The recent directive from the Minister of the Federal Capital Territory to Chairmen of the six area councils of the Territory, warning them to henceforth stop the collection of tenement rates from property owners in their respective domains have sparked of mixed reactions among stakeholders.
While some described the minister’s action as a welcome development that would check menace of double taxation, others were concerned that it may impugn negatively on the ingenuity of those steering affairs at the grass root level of governance to perform.
Recall that arising from its weekly Executive Committee (EXCO) meeting, last month, the Minister, read a riot act to the authorities of Abuja Municipal Area Council (AMAC) to immediately stop illegal collection of tenement rates or any other such taxes from the residents.
The minister, who spoke through the Coordinator of the Abuja Metropolitan Management Council (AMMC), Reuben Okoya, stressed that the directive also extends to other chairmen of other area councils in the FCT.
He revealed that the administration received a lot of complaints about certain people claiming to be AMAC representatives going around collecting tenement rates ranging from N40, 000 to N100, 000 per house in the city.
Mohammed, who frowned at the development, directed that the FCT permanent secretary should write to the chairman of AMAC, to ensure that all illegal the rates-be it tenement, shop or whatever should not be collected by anybody on behalf of the council.
This move, the minister said was to ensure that Abuja residents not double taxed, in the process, stressing that area councils have no reason to collect such rates, as they run the markets, parking facilities and the motor parks in the domains, where they generate revenue.
However, a business owner, in Utako District, Uzoma Joel, who claimed ignorance of the said directive, but said it was a good development as if followed up, would check the exploitation of private citizens doing business in the city.
He complained that they have suffered a lot from collection of such illegal tax charges by officials claiming to be representatives of AMAC.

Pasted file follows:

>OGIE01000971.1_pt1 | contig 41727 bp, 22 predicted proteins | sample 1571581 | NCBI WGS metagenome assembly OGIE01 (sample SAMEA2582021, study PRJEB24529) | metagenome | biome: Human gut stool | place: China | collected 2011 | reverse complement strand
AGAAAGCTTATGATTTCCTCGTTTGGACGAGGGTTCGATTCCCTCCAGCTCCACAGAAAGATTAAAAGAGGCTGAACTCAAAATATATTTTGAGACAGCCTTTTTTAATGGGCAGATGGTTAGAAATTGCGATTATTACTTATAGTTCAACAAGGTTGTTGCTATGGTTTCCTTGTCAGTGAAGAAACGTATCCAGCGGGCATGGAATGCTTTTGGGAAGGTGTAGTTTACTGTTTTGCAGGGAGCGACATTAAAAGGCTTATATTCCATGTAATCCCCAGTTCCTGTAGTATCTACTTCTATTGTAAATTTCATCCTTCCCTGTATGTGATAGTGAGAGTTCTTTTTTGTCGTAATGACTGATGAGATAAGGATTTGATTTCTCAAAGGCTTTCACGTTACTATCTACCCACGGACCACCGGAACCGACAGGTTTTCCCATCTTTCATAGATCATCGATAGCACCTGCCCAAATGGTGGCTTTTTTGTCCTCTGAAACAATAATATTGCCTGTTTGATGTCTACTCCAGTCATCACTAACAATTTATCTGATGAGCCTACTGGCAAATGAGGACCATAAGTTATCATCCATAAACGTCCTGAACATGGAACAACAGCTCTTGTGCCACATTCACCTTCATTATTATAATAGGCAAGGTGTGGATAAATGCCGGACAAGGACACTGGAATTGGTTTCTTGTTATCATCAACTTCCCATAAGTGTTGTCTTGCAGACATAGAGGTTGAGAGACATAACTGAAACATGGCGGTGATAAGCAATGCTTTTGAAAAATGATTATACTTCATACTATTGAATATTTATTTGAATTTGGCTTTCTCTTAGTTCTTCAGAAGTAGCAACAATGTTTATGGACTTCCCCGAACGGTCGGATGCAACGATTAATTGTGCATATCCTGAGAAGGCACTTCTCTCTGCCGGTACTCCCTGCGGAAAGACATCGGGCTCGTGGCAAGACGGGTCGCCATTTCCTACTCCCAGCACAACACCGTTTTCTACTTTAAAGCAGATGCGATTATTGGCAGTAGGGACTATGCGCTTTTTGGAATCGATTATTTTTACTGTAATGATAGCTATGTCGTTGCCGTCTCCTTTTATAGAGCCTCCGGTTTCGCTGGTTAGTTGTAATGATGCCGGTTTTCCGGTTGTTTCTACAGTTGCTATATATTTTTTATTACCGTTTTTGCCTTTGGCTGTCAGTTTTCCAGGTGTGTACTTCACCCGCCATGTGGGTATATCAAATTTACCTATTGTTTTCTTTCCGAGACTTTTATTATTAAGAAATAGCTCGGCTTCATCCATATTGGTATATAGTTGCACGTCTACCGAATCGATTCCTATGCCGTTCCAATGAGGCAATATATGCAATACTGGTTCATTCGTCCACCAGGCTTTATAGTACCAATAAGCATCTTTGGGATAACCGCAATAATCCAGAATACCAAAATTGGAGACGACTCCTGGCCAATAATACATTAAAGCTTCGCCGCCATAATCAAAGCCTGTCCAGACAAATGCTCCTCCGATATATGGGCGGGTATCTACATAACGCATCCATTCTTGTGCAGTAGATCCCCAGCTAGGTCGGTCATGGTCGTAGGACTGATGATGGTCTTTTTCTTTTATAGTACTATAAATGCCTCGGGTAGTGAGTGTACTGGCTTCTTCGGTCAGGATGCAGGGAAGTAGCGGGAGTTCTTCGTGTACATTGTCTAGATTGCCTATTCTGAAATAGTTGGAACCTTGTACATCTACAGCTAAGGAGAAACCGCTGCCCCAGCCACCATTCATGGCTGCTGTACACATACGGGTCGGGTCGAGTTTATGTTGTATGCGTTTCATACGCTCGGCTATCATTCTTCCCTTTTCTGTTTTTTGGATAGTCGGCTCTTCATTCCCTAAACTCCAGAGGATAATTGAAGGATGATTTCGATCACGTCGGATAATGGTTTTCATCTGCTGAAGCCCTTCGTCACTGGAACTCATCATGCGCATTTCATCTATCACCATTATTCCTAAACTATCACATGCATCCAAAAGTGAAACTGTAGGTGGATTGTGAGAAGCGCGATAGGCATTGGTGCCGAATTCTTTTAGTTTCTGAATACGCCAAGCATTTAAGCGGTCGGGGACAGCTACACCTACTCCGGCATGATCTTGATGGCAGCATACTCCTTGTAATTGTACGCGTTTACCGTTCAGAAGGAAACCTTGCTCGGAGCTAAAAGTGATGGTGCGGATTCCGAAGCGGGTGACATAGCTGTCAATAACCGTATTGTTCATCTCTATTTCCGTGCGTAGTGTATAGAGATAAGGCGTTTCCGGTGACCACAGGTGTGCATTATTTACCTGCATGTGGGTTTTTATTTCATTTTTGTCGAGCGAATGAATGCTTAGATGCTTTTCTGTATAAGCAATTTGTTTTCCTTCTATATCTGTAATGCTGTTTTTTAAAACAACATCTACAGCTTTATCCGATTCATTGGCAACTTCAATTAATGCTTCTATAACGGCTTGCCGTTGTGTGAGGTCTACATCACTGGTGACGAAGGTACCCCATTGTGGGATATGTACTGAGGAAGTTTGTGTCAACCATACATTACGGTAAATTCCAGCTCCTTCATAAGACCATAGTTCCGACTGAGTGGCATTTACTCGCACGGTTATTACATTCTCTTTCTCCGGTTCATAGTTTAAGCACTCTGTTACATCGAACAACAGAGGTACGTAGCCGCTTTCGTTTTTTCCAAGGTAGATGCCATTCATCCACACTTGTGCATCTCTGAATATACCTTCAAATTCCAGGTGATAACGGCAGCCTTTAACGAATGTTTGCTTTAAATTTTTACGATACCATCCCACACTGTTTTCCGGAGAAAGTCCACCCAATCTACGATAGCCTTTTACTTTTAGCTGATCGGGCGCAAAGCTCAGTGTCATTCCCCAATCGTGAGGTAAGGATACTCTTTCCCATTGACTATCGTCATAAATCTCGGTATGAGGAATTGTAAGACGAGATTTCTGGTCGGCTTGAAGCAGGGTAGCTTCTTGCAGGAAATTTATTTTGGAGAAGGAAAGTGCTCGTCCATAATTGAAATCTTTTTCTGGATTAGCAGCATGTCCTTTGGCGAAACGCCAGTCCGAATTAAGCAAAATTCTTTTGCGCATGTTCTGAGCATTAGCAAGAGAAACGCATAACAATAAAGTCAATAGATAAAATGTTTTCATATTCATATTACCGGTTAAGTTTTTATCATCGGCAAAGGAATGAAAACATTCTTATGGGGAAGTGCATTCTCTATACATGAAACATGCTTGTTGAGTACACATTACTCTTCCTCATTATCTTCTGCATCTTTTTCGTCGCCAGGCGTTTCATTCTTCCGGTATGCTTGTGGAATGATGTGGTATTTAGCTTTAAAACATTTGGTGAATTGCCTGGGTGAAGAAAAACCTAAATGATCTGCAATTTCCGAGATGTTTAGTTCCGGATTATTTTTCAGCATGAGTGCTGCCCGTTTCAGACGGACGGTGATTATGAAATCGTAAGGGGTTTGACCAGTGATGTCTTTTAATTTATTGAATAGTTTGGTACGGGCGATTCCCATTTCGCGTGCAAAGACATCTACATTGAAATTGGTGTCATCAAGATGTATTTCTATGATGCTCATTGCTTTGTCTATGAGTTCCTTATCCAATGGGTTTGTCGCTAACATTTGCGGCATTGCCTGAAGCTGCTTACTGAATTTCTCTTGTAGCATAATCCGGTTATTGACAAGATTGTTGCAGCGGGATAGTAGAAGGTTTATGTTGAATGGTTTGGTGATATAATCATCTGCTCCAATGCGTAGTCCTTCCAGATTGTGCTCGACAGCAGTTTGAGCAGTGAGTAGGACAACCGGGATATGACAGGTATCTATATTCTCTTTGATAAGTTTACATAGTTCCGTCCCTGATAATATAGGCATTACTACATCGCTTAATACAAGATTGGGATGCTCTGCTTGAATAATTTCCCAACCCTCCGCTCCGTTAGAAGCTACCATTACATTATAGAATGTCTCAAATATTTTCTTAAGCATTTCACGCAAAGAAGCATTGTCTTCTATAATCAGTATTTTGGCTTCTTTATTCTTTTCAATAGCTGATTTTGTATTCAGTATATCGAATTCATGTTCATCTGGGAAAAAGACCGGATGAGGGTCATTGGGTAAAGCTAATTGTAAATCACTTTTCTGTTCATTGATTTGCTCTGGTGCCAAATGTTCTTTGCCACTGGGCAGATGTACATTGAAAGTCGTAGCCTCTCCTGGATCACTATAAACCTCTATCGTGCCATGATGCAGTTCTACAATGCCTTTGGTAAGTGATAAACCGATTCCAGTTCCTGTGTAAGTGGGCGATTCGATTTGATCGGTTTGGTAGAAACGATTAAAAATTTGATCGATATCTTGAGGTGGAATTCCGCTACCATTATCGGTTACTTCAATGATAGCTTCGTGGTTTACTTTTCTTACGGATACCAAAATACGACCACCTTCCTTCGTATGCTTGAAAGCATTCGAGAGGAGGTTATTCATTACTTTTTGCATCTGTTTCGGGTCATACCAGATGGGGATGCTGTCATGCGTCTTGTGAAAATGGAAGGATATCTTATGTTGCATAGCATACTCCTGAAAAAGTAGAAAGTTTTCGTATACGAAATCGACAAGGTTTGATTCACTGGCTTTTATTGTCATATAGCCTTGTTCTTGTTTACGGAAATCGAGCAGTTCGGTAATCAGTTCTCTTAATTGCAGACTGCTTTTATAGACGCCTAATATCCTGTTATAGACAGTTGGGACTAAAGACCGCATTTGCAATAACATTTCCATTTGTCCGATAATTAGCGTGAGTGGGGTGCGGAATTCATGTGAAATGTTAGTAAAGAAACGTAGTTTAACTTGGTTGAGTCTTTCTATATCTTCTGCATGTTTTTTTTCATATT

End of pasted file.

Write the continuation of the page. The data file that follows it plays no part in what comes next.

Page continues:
“The problem is not even with them coming to make collections, but the frequency and fashion at which these people harass us, in the name of working for the government.
“Because, different collectors come for the same rate collection, and even on presentation of evidence of payment for a given period, they would still insist on collecting their own.
“So, if this directive to the authorities at the council would make them sit up and do things right, then it is a good step taken by the minister,” he stressed.
Another businessman, in Wuse, Adamu Sule, decried that the issue of multiple taxation and charges on businesses in Abuja has remained a source of nightmare to them.
He said, in some cases there are touts masquerading as area council staff, collecting rates on behalf of the government.
“The issue, why would the government keep using persons of questionable characters to work for it, when there are lot of good people looking for a job to do?
“This has made difficult for us to differentiate when they are coming to collect the rates on their own and when it’s for the government. I think the system must be changed, to fall in line with modern trend,” he said.
Similarly, a resident, in Gwarinpa, Uche Ike, who said the intervention, was overdue, however noted that the directive was too clear on what constitute illegal or legal charges or rates.
However, one Akinwale Joseph, argued that the FCTA cannot claim ignorance of the existence of some illegal agents, collecting such illegal rates from the residents of the Territory.
To this end, he described the directive as mere formality and empty threat to the authorities of councils, aimed at widow-dressing peoples’ concerns.
In the same vein, another stakeholder, John Promise, noted that the FCT administration can’t sit and lay accusations against the chairmen of the councils.
“Every time the FCTA gives one directive or the other to the authorities at the grass root level, as if they were together not in the same corrupt system.
“So, for me, there is no need apportioning blame to any arm of the government, as they are all part of the rotten system; the minister should let them be free to source for funds to deliver for the people,” he stressed.
In issuing the directive, the minister warned that the Administration we would no longer condone such illegal collections, and anybody caught collecting such rates, would be dealt with, and the full wrath of the law will be brought on their heads.
“In some cases you find touts going around collecting rates illegally, but it beholds on the FCT Administration to work in collaboration with security agencies to stop such and arrest people that are involved into such activities.
“It was brought to the notice of FCT, and after discussing it extensively, the minister then directed that permanent secretary
should write to the chairman of AMAC, to ensure that no illegal rates should be collected by anybody on behalf of the council.
“Tenement rates have their own ways of being collected by the FCT administration, so the minister was very unhappy, and so were the entire executive committee.
“And what the committee did was to write to AMAC chair, to say any rate you are collecting that is not backed by law, stop it; but any rates that you are collecting legally, you should continue.
“The minister said that, from now on, he is going to take up himself to make sure rates that paid in the FCT are legal rates, not illegal rates; so, we encourage citizens to ensure that they pay their rates to the right people, and as at when due,” Okoya quoted the minister.